With a power saw
I cut up some two by fours,
Then I start bleeding.
Apologies for the lack of missives this week. We've been tearing down and rebuilding the BNW stage, and I found myself at the end of each day blog-less. The good news is that if you come in and see the stage now, you'll be quite surprised at the changes we've made. Surprised... and delighted. Granted, we're not done with it. Not yet at least. Soon, however. Soon.
Anywho, it's been quite the week. Last Friday, if I remember correctly, was the Fourth of July. The holiday was celebrated by cramming thirty-eight friends and family members into my backyard and cooking for them. Also, there were fireworks.
Saturday and Sunday each had a bit of BNW work in them. The wife and I also took in a showing of Son of Rambow om Sunday night. It's an independent film about a couple of British boys that become enamored with First Blood and decide to make a movie about Rambo's kid. It's adorable. Almost too adorable. FOTI.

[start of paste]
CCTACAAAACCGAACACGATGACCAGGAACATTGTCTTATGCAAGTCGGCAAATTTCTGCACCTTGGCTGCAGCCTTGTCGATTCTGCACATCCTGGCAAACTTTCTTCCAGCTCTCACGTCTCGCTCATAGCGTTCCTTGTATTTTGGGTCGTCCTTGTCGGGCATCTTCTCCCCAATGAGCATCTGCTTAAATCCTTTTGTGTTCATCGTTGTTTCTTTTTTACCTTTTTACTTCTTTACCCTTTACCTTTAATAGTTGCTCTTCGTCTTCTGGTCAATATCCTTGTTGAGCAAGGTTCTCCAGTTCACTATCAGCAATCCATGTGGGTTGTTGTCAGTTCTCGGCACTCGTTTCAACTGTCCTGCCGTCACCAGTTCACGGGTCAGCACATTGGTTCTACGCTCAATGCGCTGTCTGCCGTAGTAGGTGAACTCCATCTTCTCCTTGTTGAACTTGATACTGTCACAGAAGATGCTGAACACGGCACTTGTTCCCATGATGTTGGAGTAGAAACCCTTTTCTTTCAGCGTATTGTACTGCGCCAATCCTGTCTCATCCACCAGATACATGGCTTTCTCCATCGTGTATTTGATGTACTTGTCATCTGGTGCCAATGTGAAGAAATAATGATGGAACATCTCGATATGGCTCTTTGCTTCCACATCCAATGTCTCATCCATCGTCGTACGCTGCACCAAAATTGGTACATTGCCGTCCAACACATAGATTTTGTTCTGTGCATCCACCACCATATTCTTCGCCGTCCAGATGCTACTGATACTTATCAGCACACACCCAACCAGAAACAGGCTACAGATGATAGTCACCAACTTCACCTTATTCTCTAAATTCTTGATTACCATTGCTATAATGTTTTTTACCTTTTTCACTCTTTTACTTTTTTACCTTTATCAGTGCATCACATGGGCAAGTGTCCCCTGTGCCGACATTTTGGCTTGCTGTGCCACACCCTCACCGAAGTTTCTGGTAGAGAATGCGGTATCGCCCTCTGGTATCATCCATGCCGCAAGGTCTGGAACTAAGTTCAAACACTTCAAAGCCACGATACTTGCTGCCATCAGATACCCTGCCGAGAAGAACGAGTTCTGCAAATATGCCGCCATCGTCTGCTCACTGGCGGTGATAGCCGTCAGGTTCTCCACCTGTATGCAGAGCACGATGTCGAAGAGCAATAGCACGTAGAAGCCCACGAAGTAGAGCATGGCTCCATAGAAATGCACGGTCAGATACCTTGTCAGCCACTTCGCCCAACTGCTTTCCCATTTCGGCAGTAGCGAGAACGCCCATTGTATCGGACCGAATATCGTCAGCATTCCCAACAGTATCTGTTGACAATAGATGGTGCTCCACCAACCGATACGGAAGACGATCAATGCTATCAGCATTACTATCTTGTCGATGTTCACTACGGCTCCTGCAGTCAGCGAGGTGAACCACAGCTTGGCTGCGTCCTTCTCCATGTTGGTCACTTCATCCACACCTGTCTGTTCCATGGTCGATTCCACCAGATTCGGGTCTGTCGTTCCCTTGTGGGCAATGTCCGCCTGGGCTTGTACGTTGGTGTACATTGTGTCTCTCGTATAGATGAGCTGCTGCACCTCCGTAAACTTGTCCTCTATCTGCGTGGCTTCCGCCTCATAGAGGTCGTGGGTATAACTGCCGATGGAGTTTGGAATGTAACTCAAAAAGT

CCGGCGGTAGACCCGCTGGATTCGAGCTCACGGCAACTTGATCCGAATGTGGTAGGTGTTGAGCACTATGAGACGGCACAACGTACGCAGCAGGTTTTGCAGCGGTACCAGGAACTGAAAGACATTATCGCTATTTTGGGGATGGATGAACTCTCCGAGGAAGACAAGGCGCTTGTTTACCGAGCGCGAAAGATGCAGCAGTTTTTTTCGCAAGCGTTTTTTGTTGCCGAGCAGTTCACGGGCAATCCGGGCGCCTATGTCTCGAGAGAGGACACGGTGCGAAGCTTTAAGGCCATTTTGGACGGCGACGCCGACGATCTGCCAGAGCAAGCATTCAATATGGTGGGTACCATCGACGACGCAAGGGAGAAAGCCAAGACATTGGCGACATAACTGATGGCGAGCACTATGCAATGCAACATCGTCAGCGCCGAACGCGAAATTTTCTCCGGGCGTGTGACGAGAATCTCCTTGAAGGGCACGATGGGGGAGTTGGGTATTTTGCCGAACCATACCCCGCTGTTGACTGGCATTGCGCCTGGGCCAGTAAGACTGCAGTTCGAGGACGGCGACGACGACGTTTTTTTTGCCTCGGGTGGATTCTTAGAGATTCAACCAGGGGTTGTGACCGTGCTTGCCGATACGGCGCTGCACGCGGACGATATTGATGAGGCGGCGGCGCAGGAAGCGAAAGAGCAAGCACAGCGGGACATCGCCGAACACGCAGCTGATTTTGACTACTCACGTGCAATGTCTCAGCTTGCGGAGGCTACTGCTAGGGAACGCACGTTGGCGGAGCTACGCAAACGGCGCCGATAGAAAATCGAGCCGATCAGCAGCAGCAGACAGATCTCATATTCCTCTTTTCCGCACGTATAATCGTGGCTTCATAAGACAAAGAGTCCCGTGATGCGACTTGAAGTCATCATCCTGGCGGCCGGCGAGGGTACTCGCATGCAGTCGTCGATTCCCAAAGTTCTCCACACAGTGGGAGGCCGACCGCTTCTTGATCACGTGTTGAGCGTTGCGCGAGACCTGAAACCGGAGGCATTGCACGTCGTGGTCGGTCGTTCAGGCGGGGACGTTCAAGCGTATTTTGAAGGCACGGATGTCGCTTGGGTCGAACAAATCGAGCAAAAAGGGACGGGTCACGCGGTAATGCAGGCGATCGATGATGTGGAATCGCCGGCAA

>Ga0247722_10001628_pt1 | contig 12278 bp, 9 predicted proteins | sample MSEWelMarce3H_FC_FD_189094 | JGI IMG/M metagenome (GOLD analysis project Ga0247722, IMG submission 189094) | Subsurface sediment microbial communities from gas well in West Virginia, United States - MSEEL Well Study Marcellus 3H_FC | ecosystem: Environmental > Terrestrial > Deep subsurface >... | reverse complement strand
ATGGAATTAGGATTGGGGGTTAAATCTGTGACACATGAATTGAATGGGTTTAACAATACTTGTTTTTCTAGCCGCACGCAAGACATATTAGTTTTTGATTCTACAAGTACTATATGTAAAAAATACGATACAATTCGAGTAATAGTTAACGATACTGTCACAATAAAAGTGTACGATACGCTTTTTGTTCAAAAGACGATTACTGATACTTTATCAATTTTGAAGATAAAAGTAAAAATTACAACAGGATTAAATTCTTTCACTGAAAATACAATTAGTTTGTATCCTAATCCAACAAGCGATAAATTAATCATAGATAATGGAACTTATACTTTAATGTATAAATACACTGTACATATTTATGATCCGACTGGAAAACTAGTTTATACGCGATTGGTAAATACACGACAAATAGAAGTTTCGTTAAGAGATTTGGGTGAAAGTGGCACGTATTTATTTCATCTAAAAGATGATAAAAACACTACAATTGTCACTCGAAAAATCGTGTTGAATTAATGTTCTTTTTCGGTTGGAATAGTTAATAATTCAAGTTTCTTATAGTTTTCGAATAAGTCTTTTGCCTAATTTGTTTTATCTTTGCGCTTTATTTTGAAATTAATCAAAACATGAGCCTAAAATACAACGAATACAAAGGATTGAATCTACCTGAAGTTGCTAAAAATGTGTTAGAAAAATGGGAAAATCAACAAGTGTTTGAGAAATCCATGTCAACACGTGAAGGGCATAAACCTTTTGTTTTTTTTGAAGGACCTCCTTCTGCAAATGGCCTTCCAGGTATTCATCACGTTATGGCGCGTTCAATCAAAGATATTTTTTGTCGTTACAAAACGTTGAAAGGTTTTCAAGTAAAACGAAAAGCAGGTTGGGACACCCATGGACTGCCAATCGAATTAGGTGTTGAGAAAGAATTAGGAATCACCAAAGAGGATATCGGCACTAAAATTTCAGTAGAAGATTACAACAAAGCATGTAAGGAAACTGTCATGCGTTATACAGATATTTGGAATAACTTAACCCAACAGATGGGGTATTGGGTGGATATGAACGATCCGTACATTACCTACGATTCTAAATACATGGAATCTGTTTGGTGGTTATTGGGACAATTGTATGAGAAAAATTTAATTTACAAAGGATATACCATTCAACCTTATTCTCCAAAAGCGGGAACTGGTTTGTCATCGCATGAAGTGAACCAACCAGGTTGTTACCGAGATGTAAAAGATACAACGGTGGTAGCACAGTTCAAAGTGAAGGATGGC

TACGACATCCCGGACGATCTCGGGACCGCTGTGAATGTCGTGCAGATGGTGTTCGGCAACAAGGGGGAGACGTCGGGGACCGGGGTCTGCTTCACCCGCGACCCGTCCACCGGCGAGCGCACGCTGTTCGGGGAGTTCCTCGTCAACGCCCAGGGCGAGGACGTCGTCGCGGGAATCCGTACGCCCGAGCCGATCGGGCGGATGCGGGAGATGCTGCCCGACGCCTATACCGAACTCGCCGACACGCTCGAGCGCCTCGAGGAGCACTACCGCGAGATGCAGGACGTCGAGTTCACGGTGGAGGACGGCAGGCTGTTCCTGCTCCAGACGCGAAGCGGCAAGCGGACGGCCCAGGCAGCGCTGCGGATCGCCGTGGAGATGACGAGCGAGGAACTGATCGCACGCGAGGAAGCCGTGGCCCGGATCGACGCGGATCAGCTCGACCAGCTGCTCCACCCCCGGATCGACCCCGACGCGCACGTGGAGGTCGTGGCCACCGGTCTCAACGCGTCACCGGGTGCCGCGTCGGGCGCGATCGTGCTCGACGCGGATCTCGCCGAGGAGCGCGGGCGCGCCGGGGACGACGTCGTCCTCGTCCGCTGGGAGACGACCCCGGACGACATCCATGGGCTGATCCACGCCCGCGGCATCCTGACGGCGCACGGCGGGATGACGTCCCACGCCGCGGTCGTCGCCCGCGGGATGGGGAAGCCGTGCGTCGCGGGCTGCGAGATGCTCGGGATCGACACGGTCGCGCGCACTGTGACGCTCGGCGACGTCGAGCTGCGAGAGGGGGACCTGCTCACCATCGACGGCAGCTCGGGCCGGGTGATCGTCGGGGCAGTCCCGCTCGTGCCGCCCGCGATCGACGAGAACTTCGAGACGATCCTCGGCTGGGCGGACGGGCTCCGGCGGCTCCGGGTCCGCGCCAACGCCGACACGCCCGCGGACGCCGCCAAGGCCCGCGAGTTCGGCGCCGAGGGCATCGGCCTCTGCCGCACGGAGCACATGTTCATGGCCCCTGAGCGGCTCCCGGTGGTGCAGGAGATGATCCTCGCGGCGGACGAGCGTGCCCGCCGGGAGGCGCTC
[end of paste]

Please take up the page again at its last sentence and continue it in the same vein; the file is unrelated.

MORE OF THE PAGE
Monday and Tuesday were both spent in the theater. On Monday, I covered myself in black paint. Yesterday I covered myself in red paint. Today I'm hoping to go paintless. It shouldn't be too hard to do that, as I'm not scheduled to paint anything today. Instead, we're putting this up-coming BNW election show onto its feet. With my luck, however, I'll somehow get doused with a gallon of blue semi-gloss.
Well, that's the re-cap of the past few days. I've got to get a few scripts in order before this rehearsal starts up. Tomorrow, I'm hoping to have a little extra free time for a super blog. Fingers are crossed that my hopes will materialize.
Before I depart, here's Today's Joke:
Scams use dead doctors' IDs
Medicare scammers using the identities of hundreds of dead doctors in Minnesota and across the nation have bilked the government for an estimated $100 million over the past decade, according to a congressional report.
Using the ID numbers of deceased doctors, sometimes more than 15 years after they died, fraud artists have been able to treat Medicare like an ATM, making withdrawals at will, according to federal investigators.
The investigators were tipped off after seeing a number of prescriptions for medical marijuana from Hippocrates.